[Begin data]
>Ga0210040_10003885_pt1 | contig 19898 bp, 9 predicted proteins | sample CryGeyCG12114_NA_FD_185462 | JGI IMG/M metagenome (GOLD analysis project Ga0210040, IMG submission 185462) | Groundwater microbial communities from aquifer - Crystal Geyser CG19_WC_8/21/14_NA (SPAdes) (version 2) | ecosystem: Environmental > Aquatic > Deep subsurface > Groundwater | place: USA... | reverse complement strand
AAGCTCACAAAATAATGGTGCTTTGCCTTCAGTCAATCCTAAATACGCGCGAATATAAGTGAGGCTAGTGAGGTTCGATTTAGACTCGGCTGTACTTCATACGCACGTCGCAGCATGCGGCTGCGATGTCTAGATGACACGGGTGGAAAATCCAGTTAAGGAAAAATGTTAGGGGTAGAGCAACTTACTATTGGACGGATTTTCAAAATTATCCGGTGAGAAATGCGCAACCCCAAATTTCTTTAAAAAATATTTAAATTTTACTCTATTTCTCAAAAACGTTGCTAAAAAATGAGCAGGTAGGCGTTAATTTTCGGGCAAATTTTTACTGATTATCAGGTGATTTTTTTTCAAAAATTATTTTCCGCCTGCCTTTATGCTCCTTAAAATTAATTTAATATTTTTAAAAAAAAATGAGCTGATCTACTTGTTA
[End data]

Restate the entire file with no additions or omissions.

>Ga0210040_10003885_pt1 | contig 19898 bp, 9 predicted proteins | sample CryGeyCG12114_NA_FD_185462 | JGI IMG/M metagenome (GOLD analysis project Ga0210040, IMG submission 185462) | Groundwater microbial communities from aquifer - Crystal Geyser CG19_WC_8/21/14_NA (SPAdes) (version 2) | ecosystem: Environmental > Aquatic > Deep subsurface > Groundwater | place: USA... | reverse complement strand
AAGCTCACAAAATAATGGTGCTTTGCCTTCAGTCAATCCTAAATACGCGCGAATATAAGTGAGGCTAGTGAGGTTCGATTTAGACTCGGCTGTACTTCATACGCACGTCGCAGCATGCGGCTGCGATGTCTAGATGACACGGGTGGAAAATCCAGTTAAGGAAAAATGTTAGGGGTAGAGCAACTTACTATTGGACGGATTTTCAAAATTATCCGGTGAGAAATGCGCAACCCCAAATTTCTTTAAAAAATATTTAAATTTTACTCTATTTCTCAAAAACGTTGCTAAAAAATGAGCAGGTAGGCGTTAATTTTCGGGCAAATTTTTACTGATTATCAGGTGATTTTTTTTCAAAAATTATTTTCCGCCTGCCTTTATGCTCCTTAAAATTAATTTAATATTTTTAAAAAAAAATGAGCTGATCTACTTGTTA